Published: Sat, January 04, 2020
Sci-tech | By Patricia Wade

First major meteor shower of 2020 expected to happen tonight

First major meteor shower of 2020 expected to happen tonight

When those bits of dust and rock hit Earth's atmosphere, they disintegrate and create the bright "falling stars" that are visible from the ground. At that speed, they compress the air in their paths, causing the air to glow.

Stargazers, get yourself in position as a spectacular meteor shower is expected to be seen in UAE skies on Friday night. For a good view of the meteor showers, the space agency advises in a statement, "Lie flat on your back with your feet facing northeast and look up, taking in as much of the sky as possible".

Unlike most meteor showers which originate from comets, it is believed the Quadrantids originate from an asteroid called 2003 EH1, which takes around five-and-a-half years to orbit the Sun. In 1795, the French astronomer Jerome Lalande named a group of stars for their likeness to a quadrant, the instrument used to pinpoint the location of stars. But unlike most of the meteor shower, this meteor shower will not have a peak time of a few days; it will have just a peak time of a few hours.

This false-color image of a rare early Quadrantid was captured by a NASA meteor camera in 2010. In 1795, French astronomer Jerome Lalande named a group of stars due to their resemblance to a quadrant, the instrument used to determine the location of stars.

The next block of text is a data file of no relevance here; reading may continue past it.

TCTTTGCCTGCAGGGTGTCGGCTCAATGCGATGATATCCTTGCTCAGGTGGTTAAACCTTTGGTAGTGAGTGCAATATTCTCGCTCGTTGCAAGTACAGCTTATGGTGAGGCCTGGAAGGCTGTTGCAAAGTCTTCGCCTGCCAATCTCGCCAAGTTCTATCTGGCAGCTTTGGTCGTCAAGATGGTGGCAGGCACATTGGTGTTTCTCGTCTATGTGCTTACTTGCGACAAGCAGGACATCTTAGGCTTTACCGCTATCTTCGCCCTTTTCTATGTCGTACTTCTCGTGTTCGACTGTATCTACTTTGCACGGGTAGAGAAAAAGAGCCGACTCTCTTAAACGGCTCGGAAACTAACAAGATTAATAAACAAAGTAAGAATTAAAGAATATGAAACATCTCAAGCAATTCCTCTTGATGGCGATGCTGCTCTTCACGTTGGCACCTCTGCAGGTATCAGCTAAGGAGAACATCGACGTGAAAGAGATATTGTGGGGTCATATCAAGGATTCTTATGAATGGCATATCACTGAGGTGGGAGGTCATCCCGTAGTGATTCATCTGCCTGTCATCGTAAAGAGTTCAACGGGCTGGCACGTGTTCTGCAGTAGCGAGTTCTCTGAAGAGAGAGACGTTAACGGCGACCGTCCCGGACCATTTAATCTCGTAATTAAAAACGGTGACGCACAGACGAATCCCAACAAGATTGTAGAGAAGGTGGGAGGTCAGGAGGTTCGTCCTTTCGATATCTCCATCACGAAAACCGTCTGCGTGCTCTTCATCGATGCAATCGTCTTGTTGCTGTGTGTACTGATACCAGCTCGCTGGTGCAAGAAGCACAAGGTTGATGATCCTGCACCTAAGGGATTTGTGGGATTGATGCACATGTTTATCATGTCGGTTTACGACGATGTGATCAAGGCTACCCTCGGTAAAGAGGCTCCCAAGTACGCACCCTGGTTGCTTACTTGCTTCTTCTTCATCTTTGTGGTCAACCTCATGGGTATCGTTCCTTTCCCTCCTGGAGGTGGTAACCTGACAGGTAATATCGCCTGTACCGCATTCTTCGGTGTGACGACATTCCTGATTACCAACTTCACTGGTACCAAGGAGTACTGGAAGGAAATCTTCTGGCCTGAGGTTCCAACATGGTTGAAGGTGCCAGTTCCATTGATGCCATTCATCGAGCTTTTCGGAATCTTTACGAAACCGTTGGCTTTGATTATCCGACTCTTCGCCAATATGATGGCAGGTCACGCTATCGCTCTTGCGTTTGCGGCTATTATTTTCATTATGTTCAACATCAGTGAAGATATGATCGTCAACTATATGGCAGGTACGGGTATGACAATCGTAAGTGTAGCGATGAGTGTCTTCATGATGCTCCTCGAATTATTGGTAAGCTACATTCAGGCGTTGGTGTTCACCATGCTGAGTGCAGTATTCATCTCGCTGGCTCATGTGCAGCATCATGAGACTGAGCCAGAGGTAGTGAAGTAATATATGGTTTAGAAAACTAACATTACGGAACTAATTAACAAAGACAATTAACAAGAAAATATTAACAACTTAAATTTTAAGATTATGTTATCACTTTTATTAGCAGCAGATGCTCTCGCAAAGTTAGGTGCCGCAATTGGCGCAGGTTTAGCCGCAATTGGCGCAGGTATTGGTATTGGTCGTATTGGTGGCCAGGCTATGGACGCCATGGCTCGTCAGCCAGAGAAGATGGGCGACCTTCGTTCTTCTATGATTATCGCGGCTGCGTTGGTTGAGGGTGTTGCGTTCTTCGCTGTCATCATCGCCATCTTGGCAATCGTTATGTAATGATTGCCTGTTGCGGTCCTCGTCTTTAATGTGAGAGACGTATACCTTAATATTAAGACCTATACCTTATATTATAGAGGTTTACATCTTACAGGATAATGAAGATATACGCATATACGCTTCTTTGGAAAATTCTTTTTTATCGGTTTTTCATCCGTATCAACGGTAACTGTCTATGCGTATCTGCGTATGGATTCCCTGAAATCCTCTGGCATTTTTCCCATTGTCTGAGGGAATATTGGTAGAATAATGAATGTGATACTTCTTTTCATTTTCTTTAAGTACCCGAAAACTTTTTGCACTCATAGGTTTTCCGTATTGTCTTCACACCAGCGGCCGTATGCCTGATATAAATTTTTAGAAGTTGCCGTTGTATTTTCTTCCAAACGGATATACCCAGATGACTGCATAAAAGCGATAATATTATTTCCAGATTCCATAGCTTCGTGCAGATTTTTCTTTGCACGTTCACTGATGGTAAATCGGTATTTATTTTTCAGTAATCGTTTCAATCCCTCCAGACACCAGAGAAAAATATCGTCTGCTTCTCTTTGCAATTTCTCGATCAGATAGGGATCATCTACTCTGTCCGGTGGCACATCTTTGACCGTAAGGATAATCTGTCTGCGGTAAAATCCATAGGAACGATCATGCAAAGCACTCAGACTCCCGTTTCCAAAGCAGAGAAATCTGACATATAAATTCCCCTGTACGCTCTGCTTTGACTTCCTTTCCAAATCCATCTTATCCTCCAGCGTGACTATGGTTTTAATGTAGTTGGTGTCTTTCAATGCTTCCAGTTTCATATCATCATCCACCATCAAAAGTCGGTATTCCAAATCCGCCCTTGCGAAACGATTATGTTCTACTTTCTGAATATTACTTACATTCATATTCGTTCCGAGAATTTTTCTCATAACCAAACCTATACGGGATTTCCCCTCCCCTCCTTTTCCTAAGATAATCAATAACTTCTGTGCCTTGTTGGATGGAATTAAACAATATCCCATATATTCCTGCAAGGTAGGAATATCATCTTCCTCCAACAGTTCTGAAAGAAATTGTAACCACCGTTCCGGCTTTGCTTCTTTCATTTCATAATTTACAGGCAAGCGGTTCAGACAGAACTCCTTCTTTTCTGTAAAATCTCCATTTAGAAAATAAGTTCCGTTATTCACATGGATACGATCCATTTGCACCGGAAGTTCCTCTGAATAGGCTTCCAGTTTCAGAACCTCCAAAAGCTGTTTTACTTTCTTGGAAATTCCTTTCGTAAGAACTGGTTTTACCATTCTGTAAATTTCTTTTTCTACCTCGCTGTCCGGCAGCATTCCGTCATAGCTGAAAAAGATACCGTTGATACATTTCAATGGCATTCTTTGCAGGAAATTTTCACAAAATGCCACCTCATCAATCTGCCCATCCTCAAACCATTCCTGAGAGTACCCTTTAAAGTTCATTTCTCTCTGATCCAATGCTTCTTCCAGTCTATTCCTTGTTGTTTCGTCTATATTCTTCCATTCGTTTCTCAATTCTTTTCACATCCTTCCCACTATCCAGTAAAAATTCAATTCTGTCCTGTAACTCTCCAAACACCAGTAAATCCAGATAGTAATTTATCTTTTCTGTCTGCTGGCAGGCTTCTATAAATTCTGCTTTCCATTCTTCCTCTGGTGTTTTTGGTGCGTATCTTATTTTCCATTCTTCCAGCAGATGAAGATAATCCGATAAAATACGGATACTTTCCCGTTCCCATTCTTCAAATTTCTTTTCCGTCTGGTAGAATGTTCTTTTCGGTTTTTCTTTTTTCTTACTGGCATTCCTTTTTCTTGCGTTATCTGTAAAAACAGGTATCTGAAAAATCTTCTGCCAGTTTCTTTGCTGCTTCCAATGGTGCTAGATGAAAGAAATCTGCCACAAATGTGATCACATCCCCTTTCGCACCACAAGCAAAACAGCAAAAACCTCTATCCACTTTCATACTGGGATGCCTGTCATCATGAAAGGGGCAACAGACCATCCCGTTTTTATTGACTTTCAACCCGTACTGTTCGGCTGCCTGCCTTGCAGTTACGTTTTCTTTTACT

The shower is technically visible now through January 10th; however, the most meteors are expected to be visible around 3:20 am ET this evening. It also recommends that serious watchers keep an eye out for at least an hour since the shower will have a number of peaks and valleys to observe. Additionally, tonight will be dark with no moon after midnight, so it will be ideal for stargazing.

The Quadrantids arrive every year in the first week of January. "You wait, you watch ... sometimes you catch something".

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On the big night, the moon will be 58 percent full and skywatchers can expect to see an average of 25 meteors per hour. For example, there were cloudy conditions across southern Ontario for the 2019 Quadrantids, but the University of Toronto Scarborough all-sky cam still captured several fireball meteors over the area in the early morning hours.

One point we haven't mentioned yet is the situation regarding the moon.

The Quadrantid meteor shower is known for its bright fireball meteors with glowing tails.

This sample image from MeteorScan.com shows multiple meteor detections at 21:19 UTC on December 13, 2019.

Dr. Beshir Marzouk added: "The observing of meteor shower does not need astronomical instruments, so that Qatar residents and the countries of all Northern Hemisphere residents can see Quadrantid meteor showers with naked eye from places without light and environment pollution", he added. That makes this only one of two known meteor showers to originate from a rocky body!

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